You enter the exhibition through sliding doors to a room for watching a clip reel of some of the most memorable sketches from “SNL” as well as a history of how it all began. This room is one of many holding areas where you wait for the next part of the show to begin.
Then you enter Lorne Michaels’ office with his desk and see notes from Steve Martin and Buck Henry in the early days of the show. You see the letter Michaels received announcing that NBC was going to buy the show and that they wouldn’t have to do a pilot.
You see some of the early show memorabilia, from the Land Shark to Buckwheat’s costume, the Killer Bees outfits, Mr. Robinson’s neighborhood and more.
The exhibition then follows the order of how the show gets put together each week. You hear from some of the writers of the show, including Seth Meyers talking about trying to find ideas into the wee hours of the morning. You see the large table where actors read the proposed sketches to the crew and Michaels.
Then you see the board where Michaels announces the show lineup of sketches.
The exhibition takes you to the set design department, where you see the Church Lady’s set and the “Celebrity Jeopardy” set with the Burt Reynolds costume on a mannequin.
The prop department is next, with some of the products they’ve created like the “Bass-o-Matic,” “Colon Blow” cereal, “Oops I Crapped My Pants” undergarments and “Baby Spanx.”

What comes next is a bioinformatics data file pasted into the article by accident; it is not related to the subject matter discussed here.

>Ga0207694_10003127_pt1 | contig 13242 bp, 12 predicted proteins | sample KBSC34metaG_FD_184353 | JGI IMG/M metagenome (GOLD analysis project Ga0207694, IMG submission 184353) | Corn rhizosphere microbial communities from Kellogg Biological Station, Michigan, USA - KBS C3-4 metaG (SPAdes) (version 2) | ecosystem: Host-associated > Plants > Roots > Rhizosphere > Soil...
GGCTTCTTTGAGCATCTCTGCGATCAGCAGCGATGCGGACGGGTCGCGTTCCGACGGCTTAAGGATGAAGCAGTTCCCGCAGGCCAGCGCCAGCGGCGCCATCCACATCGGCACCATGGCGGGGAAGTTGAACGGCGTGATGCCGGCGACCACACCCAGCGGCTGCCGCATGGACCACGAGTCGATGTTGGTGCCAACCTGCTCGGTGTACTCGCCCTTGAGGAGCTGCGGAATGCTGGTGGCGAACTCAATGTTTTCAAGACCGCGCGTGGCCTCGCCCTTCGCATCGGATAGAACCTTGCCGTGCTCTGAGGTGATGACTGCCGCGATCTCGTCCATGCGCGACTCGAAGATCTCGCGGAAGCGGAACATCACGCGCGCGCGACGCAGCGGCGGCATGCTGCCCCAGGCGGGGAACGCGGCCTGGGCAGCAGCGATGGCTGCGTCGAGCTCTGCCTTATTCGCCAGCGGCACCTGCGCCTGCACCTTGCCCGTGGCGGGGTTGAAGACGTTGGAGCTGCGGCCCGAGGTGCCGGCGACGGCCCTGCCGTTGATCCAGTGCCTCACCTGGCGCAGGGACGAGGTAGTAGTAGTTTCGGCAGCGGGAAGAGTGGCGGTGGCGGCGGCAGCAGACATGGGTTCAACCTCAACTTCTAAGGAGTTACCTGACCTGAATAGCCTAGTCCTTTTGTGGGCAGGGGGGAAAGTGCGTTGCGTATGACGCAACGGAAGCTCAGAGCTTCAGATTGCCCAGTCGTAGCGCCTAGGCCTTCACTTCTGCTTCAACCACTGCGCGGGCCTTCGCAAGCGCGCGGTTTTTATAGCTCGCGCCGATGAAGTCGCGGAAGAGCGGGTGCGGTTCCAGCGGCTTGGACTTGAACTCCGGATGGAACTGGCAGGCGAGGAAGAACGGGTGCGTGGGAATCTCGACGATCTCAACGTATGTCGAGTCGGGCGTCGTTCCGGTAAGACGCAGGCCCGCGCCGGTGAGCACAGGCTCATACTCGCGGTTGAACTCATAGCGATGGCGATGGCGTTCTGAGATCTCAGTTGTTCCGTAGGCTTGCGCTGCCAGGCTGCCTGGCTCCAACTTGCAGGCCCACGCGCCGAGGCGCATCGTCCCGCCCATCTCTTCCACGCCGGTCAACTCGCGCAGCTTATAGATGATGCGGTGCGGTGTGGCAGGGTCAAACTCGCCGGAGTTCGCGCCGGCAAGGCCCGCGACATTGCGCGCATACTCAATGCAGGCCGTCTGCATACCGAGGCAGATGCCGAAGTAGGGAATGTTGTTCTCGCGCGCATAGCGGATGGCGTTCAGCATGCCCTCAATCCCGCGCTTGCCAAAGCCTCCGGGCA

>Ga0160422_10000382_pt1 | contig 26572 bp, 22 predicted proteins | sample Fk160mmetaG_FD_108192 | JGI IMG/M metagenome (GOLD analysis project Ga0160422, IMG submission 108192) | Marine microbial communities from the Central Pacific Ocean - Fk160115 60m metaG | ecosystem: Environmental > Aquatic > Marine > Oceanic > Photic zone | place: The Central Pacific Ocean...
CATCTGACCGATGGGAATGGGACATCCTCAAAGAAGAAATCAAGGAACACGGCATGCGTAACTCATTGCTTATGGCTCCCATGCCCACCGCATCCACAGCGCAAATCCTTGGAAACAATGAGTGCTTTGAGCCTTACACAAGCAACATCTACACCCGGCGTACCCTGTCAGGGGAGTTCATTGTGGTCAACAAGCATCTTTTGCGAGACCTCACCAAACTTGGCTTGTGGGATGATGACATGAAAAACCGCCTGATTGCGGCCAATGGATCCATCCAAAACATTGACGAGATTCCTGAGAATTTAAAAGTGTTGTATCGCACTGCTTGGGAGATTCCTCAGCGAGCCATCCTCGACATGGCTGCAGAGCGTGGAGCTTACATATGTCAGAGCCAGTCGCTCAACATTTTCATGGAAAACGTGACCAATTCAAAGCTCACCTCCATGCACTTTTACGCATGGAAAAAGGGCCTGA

The makeup artist area shows you some of the wigs and makeup designs the artists have planned for some of the characters.
Next you head to the costume department where you see a hall of costumes, including ones for King Tut, Hans and Franz, the Spartan Cheerleaders and the Coneheads. The exhibit also has the dressing stalls where actors change between skits.
You then enter the control room, where you get to watch and hear a part of a show from behind the scenes and hear the director cue different cameras.
When the doors from the control room open, you enter a mock-up of the theater, with the main stage ahead of you, the music stage to the left and a sketch stage with the “Celebrity Jeopardy” set on it to the right.
The attendant pulls a screen onto the stage, and then Kristen Wiig introduces the show and takes you through a shortened version. It feels like you’re really there in the theater for a “Saturday Night Live” taping.
Afterward, you have an opportunity to get your photo taken near the stage, and then you can attend the “after-party” as the exhibition opens into the gift shop.
The exhibition is very well done and feels like an insider’s guide to the show, though it is heavy on the early days and the 2000s. Those middle decades feel almost ignored, except for the Church Lady and “Wayne’s World.”
If you’re an “SNL” fan or even just an occasional viewer, this is a great way to spend an afternoon in New York.=